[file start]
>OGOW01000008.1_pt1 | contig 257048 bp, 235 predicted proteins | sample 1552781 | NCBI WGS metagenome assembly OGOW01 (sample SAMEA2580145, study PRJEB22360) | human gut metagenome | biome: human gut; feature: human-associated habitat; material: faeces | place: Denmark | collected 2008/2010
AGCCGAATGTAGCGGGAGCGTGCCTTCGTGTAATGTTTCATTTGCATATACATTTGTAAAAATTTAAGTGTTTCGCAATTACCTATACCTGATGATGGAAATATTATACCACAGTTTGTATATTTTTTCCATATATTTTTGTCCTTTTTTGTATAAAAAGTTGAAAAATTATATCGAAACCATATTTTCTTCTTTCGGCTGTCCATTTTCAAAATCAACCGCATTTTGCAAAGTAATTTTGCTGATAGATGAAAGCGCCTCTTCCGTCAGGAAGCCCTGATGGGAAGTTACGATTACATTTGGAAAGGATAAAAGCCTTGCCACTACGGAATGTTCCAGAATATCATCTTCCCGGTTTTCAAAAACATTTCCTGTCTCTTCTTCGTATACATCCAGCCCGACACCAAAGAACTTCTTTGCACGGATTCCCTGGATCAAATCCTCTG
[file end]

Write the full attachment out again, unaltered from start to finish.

>OGOW01000008.1_pt1 | contig 257048 bp, 235 predicted proteins | sample 1552781 | NCBI WGS metagenome assembly OGOW01 (sample SAMEA2580145, study PRJEB22360) | human gut metagenome | biome: human gut; feature: human-associated habitat; material: faeces | place: Denmark | collected 2008/2010
AGCCGAATGTAGCGGGAGCGTGCCTTCGTGTAATGTTTCATTTGCATATACATTTGTAAAAATTTAAGTGTTTCGCAATTACCTATACCTGATGATGGAAATATTATACCACAGTTTGTATATTTTTTCCATATATTTTTGTCCTTTTTTGTATAAAAAGTTGAAAAATTATATCGAAACCATATTTTCTTCTTTCGGCTGTCCATTTTCAAAATCAACCGCATTTTGCAAAGTAATTTTGCTGATAGATGAAAGCGCCTCTTCCGTCAGGAAGCCCTGATGGGAAGTTACGATTACATTTGGAAAGGATAAAAGCCTTGCCACTACGGAATGTTCCAGAATATCATCTTCCCGGTTTTCAAAAACATTTCCTGTCTCTTCTTCGTATACATCCAGCCCGACACCAAAGAACTTCTTTGCACGGATTCCCTGGATCAAATCCTCTG